theTask = new Task(() =>Console.WriteLine(“My ID is {0}.”, theTask.Id));
theTask.Start(TaskScheduler.Default);

Now I’m now sure that the Task instance will have been stored into the ‘theTask’ variable before the ThreadPool processes the Task, because the ThreadPool won’t even get a reference to the Task until Start is called to queue it, and by that point, the reference has already been set (and for those of you familiar with memory models, the appropriate fences are put in place by Task to ensure this is safe).

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  • Hi Stephen,

    Thanks for putting those together!

    Andrey

  • Happy to help.  I hope you found it useful.

  • Hi Stephen,

    Regarding the race condition in point 8.. is there a similar way to get hold of a reference to a ContinueWith before actually scheduling it? I have a situation where there is a similar race condition (which I can get around in other ways, but it would be nice if there were a similar technique to {t = new Task(); t.Start})

    BTW, I'd like to reiterate what Andrey said - thanks for this, and in fact all the blog posts on TPL and async, they're absolutely excellent. I've just started seriously using TPL, and have been digging into the back catalogue of posts!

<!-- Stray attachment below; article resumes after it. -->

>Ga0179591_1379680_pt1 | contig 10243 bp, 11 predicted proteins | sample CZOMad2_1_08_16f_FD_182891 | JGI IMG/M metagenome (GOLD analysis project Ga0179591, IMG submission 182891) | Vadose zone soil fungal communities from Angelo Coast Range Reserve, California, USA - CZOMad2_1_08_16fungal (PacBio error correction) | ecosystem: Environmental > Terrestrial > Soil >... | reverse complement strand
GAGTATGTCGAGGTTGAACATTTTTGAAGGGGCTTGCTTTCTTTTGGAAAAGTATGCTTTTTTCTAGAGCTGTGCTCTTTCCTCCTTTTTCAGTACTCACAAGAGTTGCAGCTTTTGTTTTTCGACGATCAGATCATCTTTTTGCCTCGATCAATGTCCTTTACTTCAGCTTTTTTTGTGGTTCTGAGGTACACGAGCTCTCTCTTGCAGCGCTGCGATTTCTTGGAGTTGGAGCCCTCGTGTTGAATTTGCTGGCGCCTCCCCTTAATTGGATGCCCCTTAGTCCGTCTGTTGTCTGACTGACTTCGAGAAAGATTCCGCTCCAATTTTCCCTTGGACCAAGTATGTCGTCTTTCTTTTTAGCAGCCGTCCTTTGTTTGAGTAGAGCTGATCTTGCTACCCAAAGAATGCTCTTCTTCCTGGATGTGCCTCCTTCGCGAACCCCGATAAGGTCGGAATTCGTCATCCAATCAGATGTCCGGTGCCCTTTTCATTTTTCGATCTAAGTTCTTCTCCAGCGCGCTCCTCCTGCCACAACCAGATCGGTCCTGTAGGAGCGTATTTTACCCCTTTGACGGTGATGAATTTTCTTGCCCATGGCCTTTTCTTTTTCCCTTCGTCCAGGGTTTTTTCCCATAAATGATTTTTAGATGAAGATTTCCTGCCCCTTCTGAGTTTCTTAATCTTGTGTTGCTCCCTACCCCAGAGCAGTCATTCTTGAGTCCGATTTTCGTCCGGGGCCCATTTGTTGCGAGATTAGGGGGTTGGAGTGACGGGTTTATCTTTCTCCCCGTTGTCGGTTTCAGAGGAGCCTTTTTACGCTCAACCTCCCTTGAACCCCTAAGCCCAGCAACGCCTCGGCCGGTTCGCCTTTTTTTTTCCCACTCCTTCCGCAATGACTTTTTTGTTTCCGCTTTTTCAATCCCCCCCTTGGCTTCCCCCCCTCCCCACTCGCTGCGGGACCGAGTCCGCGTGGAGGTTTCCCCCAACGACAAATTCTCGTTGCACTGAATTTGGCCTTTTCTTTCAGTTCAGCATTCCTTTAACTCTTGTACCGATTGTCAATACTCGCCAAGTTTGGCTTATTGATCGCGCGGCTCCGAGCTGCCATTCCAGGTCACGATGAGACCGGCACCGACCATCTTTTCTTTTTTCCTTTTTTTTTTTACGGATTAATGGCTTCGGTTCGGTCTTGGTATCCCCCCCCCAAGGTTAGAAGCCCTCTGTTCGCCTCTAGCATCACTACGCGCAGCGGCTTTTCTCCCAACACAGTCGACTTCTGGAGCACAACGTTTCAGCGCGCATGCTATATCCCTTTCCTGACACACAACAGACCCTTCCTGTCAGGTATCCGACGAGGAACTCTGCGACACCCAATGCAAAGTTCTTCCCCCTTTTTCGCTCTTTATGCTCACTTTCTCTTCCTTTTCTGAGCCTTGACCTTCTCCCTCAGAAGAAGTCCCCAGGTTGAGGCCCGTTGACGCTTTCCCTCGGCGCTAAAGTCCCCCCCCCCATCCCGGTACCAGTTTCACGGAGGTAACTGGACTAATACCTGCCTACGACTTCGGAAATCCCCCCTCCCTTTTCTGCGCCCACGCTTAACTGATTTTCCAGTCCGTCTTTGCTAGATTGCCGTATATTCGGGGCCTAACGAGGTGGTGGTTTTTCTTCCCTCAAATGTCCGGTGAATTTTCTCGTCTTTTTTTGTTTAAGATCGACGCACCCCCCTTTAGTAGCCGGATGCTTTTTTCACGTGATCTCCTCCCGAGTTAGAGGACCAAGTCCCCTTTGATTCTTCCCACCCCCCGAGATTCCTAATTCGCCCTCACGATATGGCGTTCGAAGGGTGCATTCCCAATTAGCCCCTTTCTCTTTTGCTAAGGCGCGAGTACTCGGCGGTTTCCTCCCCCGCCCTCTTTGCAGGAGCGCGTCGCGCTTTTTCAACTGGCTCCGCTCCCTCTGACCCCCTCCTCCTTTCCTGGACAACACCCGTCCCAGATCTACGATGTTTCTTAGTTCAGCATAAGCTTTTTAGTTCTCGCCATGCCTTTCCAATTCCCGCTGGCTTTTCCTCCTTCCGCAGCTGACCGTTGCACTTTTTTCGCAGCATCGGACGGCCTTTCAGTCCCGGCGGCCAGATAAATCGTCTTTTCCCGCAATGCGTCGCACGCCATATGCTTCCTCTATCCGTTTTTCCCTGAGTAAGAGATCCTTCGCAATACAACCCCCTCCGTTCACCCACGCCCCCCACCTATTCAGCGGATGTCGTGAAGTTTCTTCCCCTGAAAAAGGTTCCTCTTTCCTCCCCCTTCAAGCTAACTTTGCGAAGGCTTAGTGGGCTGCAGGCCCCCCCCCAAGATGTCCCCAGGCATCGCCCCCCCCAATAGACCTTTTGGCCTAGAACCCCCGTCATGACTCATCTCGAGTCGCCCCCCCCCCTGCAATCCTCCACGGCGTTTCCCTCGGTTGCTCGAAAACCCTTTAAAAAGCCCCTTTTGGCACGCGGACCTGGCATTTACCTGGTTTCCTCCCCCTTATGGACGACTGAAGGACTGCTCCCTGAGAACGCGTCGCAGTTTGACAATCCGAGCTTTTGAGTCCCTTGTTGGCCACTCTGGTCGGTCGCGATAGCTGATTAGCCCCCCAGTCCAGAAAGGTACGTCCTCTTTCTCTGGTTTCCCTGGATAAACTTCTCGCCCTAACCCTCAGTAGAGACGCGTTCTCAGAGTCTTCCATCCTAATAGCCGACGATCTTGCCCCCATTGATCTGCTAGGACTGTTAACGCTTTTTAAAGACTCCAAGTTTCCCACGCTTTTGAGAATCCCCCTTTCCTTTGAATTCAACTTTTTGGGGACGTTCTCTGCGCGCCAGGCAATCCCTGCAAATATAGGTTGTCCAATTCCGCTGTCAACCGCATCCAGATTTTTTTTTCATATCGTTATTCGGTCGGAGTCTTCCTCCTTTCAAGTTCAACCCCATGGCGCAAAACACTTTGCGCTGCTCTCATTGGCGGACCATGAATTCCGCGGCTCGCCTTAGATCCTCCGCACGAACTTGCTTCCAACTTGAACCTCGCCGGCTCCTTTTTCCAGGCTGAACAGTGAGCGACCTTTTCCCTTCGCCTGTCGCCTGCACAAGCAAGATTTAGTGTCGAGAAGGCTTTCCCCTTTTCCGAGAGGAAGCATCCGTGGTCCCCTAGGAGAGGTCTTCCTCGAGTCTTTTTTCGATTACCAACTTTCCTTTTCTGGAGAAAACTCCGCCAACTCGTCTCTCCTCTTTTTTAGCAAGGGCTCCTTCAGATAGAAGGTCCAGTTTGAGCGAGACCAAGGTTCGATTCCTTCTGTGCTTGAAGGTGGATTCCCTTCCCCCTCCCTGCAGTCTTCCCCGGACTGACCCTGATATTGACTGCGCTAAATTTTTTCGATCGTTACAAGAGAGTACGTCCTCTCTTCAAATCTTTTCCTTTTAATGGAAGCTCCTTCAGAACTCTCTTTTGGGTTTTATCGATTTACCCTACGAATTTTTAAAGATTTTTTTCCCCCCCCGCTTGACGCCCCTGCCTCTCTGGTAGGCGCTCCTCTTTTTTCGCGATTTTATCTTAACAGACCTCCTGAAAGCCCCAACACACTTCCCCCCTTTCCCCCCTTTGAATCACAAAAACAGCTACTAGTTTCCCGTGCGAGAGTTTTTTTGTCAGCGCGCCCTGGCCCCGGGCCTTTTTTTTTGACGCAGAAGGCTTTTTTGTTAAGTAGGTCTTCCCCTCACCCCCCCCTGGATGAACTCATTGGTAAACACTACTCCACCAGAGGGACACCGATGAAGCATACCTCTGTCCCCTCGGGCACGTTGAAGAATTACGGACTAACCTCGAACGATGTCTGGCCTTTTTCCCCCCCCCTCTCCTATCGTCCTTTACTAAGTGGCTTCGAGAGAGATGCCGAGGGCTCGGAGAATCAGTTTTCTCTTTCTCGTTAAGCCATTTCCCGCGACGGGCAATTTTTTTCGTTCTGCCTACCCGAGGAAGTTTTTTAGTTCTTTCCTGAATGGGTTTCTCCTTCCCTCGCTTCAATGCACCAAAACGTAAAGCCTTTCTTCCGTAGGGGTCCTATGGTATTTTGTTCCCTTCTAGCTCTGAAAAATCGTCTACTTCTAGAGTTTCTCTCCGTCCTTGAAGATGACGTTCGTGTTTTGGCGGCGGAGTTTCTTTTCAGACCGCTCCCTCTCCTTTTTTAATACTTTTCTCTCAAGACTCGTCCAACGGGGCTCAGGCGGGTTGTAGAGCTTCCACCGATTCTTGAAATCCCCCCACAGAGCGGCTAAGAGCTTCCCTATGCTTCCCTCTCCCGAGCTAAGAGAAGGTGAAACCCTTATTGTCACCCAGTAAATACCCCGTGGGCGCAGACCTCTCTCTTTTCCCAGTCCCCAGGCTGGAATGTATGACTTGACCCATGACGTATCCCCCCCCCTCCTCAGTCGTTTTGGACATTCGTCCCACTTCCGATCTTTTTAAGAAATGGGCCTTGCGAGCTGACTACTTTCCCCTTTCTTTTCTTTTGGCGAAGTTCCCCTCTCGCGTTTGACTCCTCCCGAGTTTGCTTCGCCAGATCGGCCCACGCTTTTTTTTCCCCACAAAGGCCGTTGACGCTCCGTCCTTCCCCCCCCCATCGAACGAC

Pete

  • Hi Pete-

    It's great to hear you've found the posts helpful.  Thanks.

    Regarding ContinueWith, there's no equivalent Start solution available built-in for ContinueWith, though depending on what you need there may still be related solutions.  For example, if you have a ContinueWith off of another Task (which I'll call the "antecedent"), and you could use this Start approach on that antecedent, then you know that the continuation won't run until the antecedent has been started, e.g.

    var t1 = new Task(...);

    Task t2 = null;

    t2 = t1.ContinueWith(delegate

    {

       Console.WriteLine(t2.Id);

    });

    t1.Start();

    Or rather than using ContinueWith directly off of the antecedent, you could instead use ContinueWhenAll, passing in the real antecedent along with a TaskCompletionSource task that you can SetResult on in order to allow the continuation to run, e.g.

    var t1 = Task.Run(...);

    var t2starter = new TaskCompletionSource<bool>();

    Task t2 = null;

    t2 = Task.Factory.ContinueWhenAll(new [] { t1, t2starter.Task }, tasks =>

    {

       Console.WriteLine(t2.Id);

    });

    t2Starter.SetResult(true);

    I hope that helps.

  • Thanks for the suggestions.